Summary: Some missions are no-win from start to finish.
Disclaimer: The Paramount scroogies own Trek and its universe, but all the characters in this particular tale are mine. Not making any money off of the story. Really. Please don't bother to sue me. I live overseas and I'm skint.
Archive: Sure, if you ask.
Many thanks to Judith Hill for her beta work.
IF YOU CAN'T BEAT THEM...
"Please state your name, rank and serial number for the record."
"Sawalha, Alex Lewis. Lieutenant Senior Grade. Serial number 6574531."
"Your current assignment?"
"My current assignment? I'm a bit between current assignments right now here at Starbase 745. But until about six months ago, I was a Trauma Nurse First Class on the SS Veracruz. And after that, I was stranded on a frigid, little ball of rock in the middle of the Badlands."
"You can can the attitude any time, Alex."
"I apologise, Admiral Bilal. May I ask why you have a Betazoid counselor present at this meeting? Is he supposed to be my lawyer?"
"What the hell would you need a lawyer for?"
"To assist me with my court martial defense, of course."
"You don't need a lawyer. This isn't that kind of interview."
"I still would like to exercise the privilege of consulting with my lawyer before I'm interviewed further."
"Oh, for Christ's sake--look. There isn't gonna be a court martial. We're just doing a post-mission debriefing."
"Then, why do you have a telepathic shrink present to tell if I'm lying?"
"His name's Counselor Arik and he's not here to tell if you're lying. He's here to assess your mental state. Not that he can sense much coming from you, since you're a closed book to telepaths, but hey, it's procedure."
"Wow. Did the temperature just drop in here? Now, stop glaring disruptor beams at the poor guy who is just doing his job and let's get on with this. I'm sure all three of us have better things to do than playing head games with each other all morning."
"I still don't see the necessity of a psychiatrist at a post-mission debriefing."
"Well, I do. Don't take it personally. I've been interviewing your 29 fellow castaways in exactly the same way."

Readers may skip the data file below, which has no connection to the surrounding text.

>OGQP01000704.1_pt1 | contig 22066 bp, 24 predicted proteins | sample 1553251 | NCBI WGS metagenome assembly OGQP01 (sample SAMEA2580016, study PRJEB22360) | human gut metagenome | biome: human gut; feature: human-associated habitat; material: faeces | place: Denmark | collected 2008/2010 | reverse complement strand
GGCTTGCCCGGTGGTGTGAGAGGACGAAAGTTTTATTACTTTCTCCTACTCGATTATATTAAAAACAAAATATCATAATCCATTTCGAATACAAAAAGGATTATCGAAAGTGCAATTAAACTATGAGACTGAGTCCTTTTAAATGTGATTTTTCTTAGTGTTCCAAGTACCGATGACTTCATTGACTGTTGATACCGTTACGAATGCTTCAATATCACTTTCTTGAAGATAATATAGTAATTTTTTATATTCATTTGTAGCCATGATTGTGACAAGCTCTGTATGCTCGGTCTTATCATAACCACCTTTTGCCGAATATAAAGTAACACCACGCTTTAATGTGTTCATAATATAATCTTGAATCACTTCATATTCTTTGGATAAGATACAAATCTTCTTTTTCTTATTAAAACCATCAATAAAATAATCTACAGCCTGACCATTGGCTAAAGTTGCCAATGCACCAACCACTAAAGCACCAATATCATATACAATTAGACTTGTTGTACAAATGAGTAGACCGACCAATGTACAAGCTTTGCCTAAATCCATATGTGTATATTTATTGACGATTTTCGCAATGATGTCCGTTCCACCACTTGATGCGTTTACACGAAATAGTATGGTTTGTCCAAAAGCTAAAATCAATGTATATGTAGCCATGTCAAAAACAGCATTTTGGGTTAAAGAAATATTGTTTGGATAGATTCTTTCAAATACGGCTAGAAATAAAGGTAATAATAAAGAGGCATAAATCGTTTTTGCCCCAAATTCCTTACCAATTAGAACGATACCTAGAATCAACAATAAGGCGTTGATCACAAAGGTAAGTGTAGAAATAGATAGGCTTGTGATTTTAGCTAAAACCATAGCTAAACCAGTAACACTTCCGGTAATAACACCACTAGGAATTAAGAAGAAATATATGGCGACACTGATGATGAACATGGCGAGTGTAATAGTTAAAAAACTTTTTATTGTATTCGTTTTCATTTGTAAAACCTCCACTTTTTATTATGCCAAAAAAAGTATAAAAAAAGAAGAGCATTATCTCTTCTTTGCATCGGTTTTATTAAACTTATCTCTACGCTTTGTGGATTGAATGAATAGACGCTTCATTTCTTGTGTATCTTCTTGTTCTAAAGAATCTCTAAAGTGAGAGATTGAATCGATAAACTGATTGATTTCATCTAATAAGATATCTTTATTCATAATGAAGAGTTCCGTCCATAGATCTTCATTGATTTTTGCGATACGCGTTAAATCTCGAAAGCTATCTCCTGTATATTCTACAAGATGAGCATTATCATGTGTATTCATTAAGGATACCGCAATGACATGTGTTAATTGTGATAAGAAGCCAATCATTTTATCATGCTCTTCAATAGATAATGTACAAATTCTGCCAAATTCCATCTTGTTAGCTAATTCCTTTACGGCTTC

"What about the POWs?"
"The ones in that camp you liberated? They get a different procedure. A lot of them were civilians. Some were even Maquis. So, they're not a happy, well-adjusted bunch at the moment. Let's get back to you. Why don't you tell us what happened when the Veracruz was destroyed?"
"I take it you have the general picture already? How we got jumped by three Jem'hadar ships in the Badlands?"
"I don't need the travelogue, Alex. Just tell me what happened to you."
"To be honest, I wasn't in a good place to know much. It happened halfway through First Shift. I was asleep. I'd been doing double shifts for well over a month. I was tired. The Red Alert woke me up. I grabbed some clothes and ran out the door. It was a mess in the hallway, people running everywhere. Huh. This'll sound stupid, but I was still pretty groggy and it didn't get through to me just how serious it was until a group of people started shoving me down the hallway to the escape pods and not one of them said a word about my being in a t-shirt and shorts."
"That was it? Nothing else?"
"Well, no... The ship got hit then and we were all flung up against the bulkhead. Just picked up in a body and thrown into a heap. The lights went out; wiring was burning somewhere. People started screaming and crying. The guy who broke my fall was dead when I turned him over--snapped neck, I think. It was too dark to tell much. I got up on my hands and knees, holding my clothes over my mouth and felt my way along the floor toward the escape pods. The smoke was so thick, I could scarcely see the emergency lighting and it was hard to breathe. I had to crawl the whole way, sure we'd lose our gravity any second. I didn't stop to help anyone, in case you're curious."
"Did you want to? Do you feel bad about that?"
"No and not particularly. Sorry, but if somebody got to survive that, I'm quite happy it was me. The people I saw--felt, really--right around me weren't moving, either dead or close to it. I admit, too, that I panicked a bit. I was afraid there wouldn't be enough lifepods, you see. Objectively speaking, I knew that there were enough for everyone on board, but I kept thinking that they would release them to fool the enemy's sensors or that some lifepod accesses would be blocked off and everyone would flock to just one area. As it was, I needn't have worried. Out of maybe twenty people in that corridor only three of us made it into the lifepods."
"I suppose I did feel a bit guilty, then--at least, after we got in and blasted away from the ship--for being so selfish."
"Okay. What did you do then?"
"Then? I put my clothes on. And about two days later, we crashlanded on a hunk of rock further into the system where we'd been ambushed."
"Did you know at the time that there was a Jem'hadar concentration camp on the planet?"
"We figured that out about ten hours in, but we didn't see that we had much choice. Our lifepod had taken some damage blasting loose and the air was getting foul. Either way, there weren't any other habitable planets about and the likelihood of our being picked up by friendlies seemed...well, low. So, not a lot of options and none of them very happy. We did the best we could and aimed for the side of the planet that seemed most inhabitable--which unfortunately had a Dominion concentration camp on it. Dilithium mining, they were doing. Equally unfortunately, the Dominion troops on the ground spotted us. They must have seen some of the lifepods before us and decided to use us all for target practice. Hence, the crash landing."